This ignores the amazing health benefits demonstrated in human studies to date - calorie restriction may or may not extend human life by more than a few years, but it certainly greatly improves measures of health and lowers risk of age-related disease. It seems silly to reject something shown to produce larger benefits for basically healthy people than can be gained by any presently available medical technology.
Quantifying Neurogenesis in Adult Humans - Friday, June 7, 2013
It was once thought that the brain did not generate new neurons in adult life, but the evidence for ongoing neurogenesis was found a few decades ago.
Levels of neurogenesis in humans have been hard to pin down, but knowing the degree to which it happens naturally has some relevance to attempts to induce a higher rate of neuron creation with the aim of reversing age-related loss of cognitive function. Here researchers find a way to quantify the level of cell turnover in at least one part of the brain.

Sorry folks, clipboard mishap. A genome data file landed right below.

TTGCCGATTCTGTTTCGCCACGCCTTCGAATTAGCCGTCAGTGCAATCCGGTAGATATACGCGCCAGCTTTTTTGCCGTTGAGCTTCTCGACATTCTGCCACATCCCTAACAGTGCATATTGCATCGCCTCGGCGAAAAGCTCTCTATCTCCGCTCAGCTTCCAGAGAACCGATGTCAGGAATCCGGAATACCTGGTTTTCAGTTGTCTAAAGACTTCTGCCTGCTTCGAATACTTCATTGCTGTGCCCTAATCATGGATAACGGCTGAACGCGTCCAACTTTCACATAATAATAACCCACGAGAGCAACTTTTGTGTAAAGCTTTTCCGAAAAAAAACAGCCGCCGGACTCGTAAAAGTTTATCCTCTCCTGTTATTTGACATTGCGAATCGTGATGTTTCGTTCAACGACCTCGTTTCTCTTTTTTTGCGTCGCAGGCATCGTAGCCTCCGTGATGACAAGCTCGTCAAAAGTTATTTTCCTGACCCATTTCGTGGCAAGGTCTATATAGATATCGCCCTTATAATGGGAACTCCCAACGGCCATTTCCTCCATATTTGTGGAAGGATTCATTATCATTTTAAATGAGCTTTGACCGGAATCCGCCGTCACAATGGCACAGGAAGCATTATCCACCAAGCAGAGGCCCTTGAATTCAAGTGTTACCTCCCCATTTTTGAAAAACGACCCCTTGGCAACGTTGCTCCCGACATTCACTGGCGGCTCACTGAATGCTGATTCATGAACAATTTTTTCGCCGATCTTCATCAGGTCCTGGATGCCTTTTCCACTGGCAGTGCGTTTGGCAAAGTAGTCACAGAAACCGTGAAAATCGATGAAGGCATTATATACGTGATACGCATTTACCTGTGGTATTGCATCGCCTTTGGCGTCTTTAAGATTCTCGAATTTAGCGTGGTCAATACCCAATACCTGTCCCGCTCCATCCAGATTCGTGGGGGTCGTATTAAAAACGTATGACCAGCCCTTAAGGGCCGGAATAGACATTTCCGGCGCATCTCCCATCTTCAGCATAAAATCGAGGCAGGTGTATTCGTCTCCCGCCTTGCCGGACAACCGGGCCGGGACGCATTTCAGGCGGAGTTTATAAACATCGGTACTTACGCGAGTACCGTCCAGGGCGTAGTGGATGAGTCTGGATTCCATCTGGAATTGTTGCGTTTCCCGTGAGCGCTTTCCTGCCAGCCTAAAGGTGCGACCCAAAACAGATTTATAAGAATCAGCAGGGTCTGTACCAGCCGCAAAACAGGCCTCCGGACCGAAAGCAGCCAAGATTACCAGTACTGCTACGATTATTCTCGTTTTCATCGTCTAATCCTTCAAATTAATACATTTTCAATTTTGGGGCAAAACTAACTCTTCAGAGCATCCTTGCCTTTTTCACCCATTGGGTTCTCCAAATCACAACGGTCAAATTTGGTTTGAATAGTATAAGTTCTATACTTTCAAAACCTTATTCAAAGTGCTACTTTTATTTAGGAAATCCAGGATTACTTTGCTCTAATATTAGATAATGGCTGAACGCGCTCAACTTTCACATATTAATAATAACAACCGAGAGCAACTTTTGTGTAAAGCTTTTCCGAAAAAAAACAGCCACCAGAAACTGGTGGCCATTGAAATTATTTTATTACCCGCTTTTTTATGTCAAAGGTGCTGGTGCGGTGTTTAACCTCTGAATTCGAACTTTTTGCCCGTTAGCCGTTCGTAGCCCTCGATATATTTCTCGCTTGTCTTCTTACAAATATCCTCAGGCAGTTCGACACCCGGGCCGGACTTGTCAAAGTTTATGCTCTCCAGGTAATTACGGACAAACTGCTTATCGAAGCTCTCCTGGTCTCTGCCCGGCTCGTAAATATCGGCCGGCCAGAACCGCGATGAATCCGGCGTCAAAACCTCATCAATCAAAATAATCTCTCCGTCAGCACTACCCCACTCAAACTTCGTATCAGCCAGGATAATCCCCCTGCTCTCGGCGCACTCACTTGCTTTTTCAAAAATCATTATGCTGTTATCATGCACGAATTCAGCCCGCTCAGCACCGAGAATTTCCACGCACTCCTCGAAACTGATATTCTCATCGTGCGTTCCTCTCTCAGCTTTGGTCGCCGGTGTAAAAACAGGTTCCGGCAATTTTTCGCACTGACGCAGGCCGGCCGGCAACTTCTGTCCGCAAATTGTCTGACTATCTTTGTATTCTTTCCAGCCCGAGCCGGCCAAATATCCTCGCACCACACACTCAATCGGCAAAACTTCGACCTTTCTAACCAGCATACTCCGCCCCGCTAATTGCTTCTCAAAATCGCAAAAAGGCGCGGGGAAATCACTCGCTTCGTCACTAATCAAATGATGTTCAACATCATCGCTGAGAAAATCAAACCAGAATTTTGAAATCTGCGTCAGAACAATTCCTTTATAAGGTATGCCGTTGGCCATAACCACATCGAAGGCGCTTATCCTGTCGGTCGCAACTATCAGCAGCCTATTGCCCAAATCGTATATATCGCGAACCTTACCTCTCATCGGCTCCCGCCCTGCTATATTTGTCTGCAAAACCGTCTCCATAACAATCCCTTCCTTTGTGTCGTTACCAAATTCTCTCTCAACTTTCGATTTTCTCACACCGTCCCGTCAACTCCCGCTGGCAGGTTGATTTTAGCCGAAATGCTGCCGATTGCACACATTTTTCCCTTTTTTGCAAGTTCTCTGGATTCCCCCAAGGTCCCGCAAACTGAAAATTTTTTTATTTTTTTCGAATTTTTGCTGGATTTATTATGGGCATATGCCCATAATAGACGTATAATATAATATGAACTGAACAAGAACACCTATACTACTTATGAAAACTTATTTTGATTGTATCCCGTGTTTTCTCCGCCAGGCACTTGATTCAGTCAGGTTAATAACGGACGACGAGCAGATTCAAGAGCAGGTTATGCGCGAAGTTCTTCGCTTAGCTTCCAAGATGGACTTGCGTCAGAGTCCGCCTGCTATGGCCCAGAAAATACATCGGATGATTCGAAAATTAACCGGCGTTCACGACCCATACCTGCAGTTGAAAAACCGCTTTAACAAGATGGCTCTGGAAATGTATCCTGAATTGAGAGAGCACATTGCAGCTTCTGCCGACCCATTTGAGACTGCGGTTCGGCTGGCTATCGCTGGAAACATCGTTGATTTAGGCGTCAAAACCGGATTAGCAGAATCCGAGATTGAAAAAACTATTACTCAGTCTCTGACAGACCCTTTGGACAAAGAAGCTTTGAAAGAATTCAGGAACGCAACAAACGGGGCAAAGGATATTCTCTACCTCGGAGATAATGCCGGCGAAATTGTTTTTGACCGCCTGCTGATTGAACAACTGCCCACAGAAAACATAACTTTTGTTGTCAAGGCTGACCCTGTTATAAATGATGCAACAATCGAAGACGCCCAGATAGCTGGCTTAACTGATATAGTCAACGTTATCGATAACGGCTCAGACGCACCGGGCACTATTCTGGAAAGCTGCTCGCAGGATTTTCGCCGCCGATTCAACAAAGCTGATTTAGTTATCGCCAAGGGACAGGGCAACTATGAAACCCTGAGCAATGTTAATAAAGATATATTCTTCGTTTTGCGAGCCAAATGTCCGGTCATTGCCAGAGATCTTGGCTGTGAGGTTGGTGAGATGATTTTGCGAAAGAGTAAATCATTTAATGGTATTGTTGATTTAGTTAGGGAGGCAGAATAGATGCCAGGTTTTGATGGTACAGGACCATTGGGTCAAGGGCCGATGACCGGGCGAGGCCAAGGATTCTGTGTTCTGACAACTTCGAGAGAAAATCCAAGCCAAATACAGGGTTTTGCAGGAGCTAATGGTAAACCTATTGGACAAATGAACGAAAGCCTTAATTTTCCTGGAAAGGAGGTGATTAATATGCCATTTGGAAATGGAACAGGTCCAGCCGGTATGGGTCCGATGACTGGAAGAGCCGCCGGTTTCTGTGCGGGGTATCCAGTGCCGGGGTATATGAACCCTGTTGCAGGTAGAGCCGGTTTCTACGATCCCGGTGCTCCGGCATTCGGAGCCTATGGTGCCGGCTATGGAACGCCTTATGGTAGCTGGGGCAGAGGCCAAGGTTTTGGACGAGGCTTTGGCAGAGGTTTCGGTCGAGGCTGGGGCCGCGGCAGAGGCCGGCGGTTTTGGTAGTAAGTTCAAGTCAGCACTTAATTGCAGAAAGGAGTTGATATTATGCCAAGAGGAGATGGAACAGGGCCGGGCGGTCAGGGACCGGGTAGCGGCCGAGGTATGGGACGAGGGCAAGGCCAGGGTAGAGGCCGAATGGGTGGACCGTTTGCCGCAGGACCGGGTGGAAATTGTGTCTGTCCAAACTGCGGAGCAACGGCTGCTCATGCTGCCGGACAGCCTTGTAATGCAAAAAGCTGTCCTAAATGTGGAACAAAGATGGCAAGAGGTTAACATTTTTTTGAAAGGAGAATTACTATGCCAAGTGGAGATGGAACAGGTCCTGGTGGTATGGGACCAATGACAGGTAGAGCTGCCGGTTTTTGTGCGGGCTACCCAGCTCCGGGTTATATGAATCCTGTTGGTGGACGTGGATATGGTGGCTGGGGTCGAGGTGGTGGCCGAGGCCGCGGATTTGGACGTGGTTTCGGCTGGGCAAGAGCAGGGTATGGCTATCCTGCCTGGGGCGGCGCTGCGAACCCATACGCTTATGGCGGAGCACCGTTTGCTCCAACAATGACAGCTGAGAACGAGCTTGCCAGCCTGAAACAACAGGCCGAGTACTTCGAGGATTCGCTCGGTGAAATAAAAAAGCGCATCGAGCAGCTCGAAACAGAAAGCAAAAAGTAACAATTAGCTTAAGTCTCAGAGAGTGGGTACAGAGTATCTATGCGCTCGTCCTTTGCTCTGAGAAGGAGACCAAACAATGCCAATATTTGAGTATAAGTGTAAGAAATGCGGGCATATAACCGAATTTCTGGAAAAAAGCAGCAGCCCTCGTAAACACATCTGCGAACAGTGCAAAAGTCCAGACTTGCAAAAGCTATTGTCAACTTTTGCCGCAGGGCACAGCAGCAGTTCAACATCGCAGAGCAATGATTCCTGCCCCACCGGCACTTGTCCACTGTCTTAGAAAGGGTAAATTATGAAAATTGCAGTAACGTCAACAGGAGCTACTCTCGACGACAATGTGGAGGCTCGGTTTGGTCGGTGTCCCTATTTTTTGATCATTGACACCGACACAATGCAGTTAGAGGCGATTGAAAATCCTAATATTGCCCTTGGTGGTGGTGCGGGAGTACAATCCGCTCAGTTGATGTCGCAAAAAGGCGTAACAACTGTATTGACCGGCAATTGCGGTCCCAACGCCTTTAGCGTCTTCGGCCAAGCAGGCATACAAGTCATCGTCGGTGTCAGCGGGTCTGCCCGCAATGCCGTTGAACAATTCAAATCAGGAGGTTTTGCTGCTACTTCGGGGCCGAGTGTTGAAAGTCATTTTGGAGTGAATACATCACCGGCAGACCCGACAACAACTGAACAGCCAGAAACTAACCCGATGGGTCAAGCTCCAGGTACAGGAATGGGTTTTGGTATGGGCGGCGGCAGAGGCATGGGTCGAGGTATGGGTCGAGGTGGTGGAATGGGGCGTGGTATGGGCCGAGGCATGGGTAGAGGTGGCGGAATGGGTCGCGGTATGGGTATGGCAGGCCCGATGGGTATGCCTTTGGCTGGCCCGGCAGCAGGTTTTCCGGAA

A Good Scientific Polemic on Aging - Friday, June 7, 2013
It is good that scientists are now more willing than in past years to talk about human longevity and the prospects for reversing aging through medical science. That change in attitudes is a necessary part of creating an environment in which rejuvenation research programs like SENS can thrive.
This particular group of researchers holds a different view as to which of the known changes in old cells and tissues are fundamental and thus cause aging: in the SENS outline telomere shortening is a secondary effect and nuclear DNA damage is only a cause of cancer rather than aging, but this paper puts them front and center as primary causes of aging.
These researchers are also as yet unwilling to explicitly talk about rejuvenation rather than simply slowing aging, but a rising tide floats all boats.